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Cancer Council makes life-saving bowel cancer tests available to all Victorians over 50

Tuesday 7 April, 2009

Bowel cancer kills 80 Australians every week. However, if detected early enough, nearly all cases could be cured. That's the message behind Cancer Council Victoria's initiative to make bowel cancer screening accessible to all Victorians over 50.

"More than 1,000 Victorian lives are lost to bowel cancer each year - almost three times the state road toll - yet many lives could be saved through early detection.

"The risk of bowel cancer increases significantly after the age of 50. This is why we're making screening tests easily available to all Victorians over 50 via Cancer Council Victoria website and by calling 9635 5050," said manager of the Cancer Education Programs, Alison Peipers.

Bowel cancer screening tests will be available free to those turning 50, 55 or 65 before 31 December 2010, as part of the National Bowel Cancer Screening Program.

"Our aim is to complement the government's efforts to reduce bowel cancer-related deaths by making these tests available to all Victorians over 50 who are not yet eligible for the national program," said Ms Peipers.

"The National Bowel Cancer Screening Program is the first cancer screening program to target men and women and it has the potential to save more lives than both the established cervical and breast screening programs, combined. We therefore strongly encourage all those eligible to take part in the national program," added Ms Peipers.

Screening is essential because bowel cancer often develops without symptoms. The Cancer Council recommends all men and women over 50 complete a faecal occult blood test (FOBT) every two years, even if they do not have symptoms*. Those with symptoms or a strong family history of bowel cancer are encouraged to see their doctor immediately.

An FOBT is a simple, at-home screening test that looks for traces of blood in the bowel motion, which may be invisible to the naked eye but could be an early sign of bowel cancer. FOBTs are available through the Cancer Council by calling 9635 5050, or online at at a cost of $28, or $20 for pensioners and health care card holders.

Background Information

Bowel Cancer Symptoms

When bowel cancer symptoms are present, they may include:

  • Blood after a bowel motion
  • An unexplained and persistent change in bowel actions. For example, looser or more frequent bowel motions or becoming severely constipated
  • Unexplained tiredness
  • Lower abdominal pain or a persistent feeling of fullness.

If you notice any of these symptoms it's important you see your doctor. In most cases their cause will be something other than cancer, but if they are related to bowel cancer, early detection will give you the best chance of cure.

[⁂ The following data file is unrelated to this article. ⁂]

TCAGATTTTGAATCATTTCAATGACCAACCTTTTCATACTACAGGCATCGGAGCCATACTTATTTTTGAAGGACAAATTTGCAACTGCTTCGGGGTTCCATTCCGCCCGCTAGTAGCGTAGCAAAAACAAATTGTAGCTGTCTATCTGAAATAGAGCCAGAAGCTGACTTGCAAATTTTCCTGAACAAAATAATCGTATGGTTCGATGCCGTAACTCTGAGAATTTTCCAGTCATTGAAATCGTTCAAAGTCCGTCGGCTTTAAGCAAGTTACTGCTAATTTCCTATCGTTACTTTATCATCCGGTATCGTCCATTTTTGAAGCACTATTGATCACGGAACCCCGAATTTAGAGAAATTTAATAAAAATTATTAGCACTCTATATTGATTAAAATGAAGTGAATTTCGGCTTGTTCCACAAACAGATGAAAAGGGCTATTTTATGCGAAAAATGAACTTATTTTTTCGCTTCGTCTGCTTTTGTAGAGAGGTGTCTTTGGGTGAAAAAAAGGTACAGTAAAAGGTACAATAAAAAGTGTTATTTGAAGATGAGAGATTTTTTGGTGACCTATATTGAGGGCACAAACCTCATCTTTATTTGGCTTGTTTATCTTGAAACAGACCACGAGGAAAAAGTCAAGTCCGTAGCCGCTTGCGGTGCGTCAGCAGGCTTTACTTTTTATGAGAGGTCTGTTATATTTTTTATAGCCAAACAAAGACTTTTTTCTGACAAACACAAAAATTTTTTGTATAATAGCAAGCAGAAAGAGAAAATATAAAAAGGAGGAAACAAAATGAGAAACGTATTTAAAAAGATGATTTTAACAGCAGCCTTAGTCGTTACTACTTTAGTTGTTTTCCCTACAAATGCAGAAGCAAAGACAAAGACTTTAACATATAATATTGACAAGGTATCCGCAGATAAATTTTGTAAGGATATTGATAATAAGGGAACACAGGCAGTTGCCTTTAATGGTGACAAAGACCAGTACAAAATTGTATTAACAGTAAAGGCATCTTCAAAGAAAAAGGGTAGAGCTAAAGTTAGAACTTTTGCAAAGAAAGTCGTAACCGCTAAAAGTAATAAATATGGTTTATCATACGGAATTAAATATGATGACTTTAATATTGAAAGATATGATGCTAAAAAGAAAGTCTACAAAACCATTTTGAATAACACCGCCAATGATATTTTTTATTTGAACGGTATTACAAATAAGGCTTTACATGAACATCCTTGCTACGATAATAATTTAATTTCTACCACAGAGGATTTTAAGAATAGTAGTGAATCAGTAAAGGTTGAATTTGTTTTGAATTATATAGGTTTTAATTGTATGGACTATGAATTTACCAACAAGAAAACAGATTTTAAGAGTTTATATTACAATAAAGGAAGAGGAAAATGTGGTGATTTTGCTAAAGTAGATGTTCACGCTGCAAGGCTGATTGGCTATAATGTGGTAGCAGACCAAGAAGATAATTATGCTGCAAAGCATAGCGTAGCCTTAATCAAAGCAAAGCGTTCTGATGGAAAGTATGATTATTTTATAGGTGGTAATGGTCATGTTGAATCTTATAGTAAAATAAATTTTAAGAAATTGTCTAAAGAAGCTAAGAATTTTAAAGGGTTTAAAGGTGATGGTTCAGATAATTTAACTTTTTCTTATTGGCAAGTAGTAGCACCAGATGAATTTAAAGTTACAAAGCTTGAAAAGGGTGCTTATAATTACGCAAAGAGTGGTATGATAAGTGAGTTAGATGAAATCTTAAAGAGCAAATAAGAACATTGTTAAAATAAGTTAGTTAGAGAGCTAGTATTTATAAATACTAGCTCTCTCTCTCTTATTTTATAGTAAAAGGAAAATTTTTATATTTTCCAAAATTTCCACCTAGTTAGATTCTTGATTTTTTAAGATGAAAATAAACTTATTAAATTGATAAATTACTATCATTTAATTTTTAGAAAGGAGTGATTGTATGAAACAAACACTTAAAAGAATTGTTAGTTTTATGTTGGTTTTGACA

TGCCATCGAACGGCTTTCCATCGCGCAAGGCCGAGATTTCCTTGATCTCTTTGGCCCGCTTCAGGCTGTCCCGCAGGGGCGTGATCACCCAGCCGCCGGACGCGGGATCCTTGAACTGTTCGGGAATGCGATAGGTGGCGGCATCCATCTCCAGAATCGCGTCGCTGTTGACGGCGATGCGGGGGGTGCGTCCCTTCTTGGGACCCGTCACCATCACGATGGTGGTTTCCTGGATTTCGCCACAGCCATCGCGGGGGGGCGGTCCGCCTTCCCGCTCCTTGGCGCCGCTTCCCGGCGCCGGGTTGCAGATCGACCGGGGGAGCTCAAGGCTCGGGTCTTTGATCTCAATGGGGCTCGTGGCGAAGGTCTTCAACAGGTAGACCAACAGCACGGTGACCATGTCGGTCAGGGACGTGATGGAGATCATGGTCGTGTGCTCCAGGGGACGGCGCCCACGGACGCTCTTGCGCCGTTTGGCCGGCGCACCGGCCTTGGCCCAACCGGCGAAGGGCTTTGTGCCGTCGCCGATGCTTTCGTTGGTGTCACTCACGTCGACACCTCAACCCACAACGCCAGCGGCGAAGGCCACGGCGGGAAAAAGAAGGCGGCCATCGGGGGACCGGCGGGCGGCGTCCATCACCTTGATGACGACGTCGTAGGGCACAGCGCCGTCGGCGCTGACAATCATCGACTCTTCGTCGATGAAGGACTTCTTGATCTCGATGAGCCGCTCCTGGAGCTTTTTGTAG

Who is eligible for the National Bowel Cancer Screening Program?

All Australians turning 50, 55 or 65 between 1 January 2008 and 31 December 2010.

How does the program work?

All Australians eligible for this phase of The National Bowel Cancer Screening Program will be sent a Faecal Occult Blood Test (FOBT) kit in the mail. The simple test is done at home and mailed to a laboratory for analysis. The test will look for small amounts of blood in the participant's bowel motions, which could be, but is not always, an indication of bowel cancer. People who return a positive FOBT test result will be referred to their GP for further testing.

How can FOBTs be obtained?

To complement the National Program, the Cancer Council Victoria has made it possible for all Victorians over 50 to purchase an FOBT at a cost of $28 ($20 for pensioners and health care card holders) by calling 9635 5050 or via
FOBTs are also available at selected chemists or via your doctor.

Preventing Bowel Cancer

While screening is effective at detecting early signs of bowel cancer, prevention plays a vital role in tackling onset of the disease.

New Cancer Council research shows a strong link between obesity and cancer. A 20-year Victorian study, involving over 40,000 Victorians, reveals a waistline measurement of over 100cm for men, and 85cm for women, significantly increases the risk of cancer, including bowel cancer.

"People who exceed these measurements should look at implementing lifestyle changes to help reduce their cancer risk," said Professor Hill. "Lifestyle changes such as eating more fresh fruit and vegetables and including exercise in your daily life will help. While early detection is important, taking preventative steps to reduce the risk of bowel cancer is equally important."

For further information about the National Bowel Cancer Screening Program visit the program website at: or call 1800 118 868.

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